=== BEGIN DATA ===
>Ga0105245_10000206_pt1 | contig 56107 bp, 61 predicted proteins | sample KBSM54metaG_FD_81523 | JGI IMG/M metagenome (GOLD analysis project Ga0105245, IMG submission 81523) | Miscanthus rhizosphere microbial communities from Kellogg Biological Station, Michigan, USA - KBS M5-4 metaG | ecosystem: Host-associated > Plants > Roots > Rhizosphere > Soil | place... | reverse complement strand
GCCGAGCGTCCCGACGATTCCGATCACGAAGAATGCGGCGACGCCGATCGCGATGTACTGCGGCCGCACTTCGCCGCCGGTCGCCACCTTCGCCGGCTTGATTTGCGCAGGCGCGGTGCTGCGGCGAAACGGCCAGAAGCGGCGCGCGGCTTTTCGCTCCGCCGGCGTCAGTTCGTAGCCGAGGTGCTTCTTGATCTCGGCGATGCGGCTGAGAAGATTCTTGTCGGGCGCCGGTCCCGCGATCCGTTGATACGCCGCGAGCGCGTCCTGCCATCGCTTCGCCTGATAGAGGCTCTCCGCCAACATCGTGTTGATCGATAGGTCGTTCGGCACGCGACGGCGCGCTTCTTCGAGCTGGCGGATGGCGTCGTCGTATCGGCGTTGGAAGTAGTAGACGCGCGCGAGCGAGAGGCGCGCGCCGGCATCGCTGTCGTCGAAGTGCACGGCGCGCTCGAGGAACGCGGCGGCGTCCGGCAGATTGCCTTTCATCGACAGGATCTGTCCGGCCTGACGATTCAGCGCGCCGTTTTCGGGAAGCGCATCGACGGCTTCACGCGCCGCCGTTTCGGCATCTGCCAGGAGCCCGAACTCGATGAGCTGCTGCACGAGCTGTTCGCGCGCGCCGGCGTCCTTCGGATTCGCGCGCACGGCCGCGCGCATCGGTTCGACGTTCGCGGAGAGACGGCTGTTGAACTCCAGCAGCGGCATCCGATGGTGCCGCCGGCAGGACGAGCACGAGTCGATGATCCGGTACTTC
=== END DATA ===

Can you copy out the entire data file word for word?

>Ga0105245_10000206_pt1 | contig 56107 bp, 61 predicted proteins | sample KBSM54metaG_FD_81523 | JGI IMG/M metagenome (GOLD analysis project Ga0105245, IMG submission 81523) | Miscanthus rhizosphere microbial communities from Kellogg Biological Station, Michigan, USA - KBS M5-4 metaG | ecosystem: Host-associated > Plants > Roots > Rhizosphere > Soil | place... | reverse complement strand
GCCGAGCGTCCCGACGATTCCGATCACGAAGAATGCGGCGACGCCGATCGCGATGTACTGCGGCCGCACTTCGCCGCCGGTCGCCACCTTCGCCGGCTTGATTTGCGCAGGCGCGGTGCTGCGGCGAAACGGCCAGAAGCGGCGCGCGGCTTTTCGCTCCGCCGGCGTCAGTTCGTAGCCGAGGTGCTTCTTGATCTCGGCGATGCGGCTGAGAAGATTCTTGTCGGGCGCCGGTCCCGCGATCCGTTGATACGCCGCGAGCGCGTCCTGCCATCGCTTCGCCTGATAGAGGCTCTCCGCCAACATCGTGTTGATCGATAGGTCGTTCGGCACGCGACGGCGCGCTTCTTCGAGCTGGCGGATGGCGTCGTCGTATCGGCGTTGGAAGTAGTAGACGCGCGCGAGCGAGAGGCGCGCGCCGGCATCGCTGTCGTCGAAGTGCACGGCGCGCTCGAGGAACGCGGCGGCGTCCGGCAGATTGCCTTTCATCGACAGGATCTGTCCGGCCTGACGATTCAGCGCGCCGTTTTCGGGAAGCGCATCGACGGCTTCACGCGCCGCCGTTTCGGCATCTGCCAGGAGCCCGAACTCGATGAGCTGCTGCACGAGCTGTTCGCGCGCGCCGGCGTCCTTCGGATTCGCGCGCACGGCCGCGCGCATCGGTTCGACGTTCGCGGAGAGACGGCTGTTGAACTCCAGCAGCGGCATCCGATGGTGCCGCCGGCAGGACGAGCACGAGTCGATGATCCGGTACTTC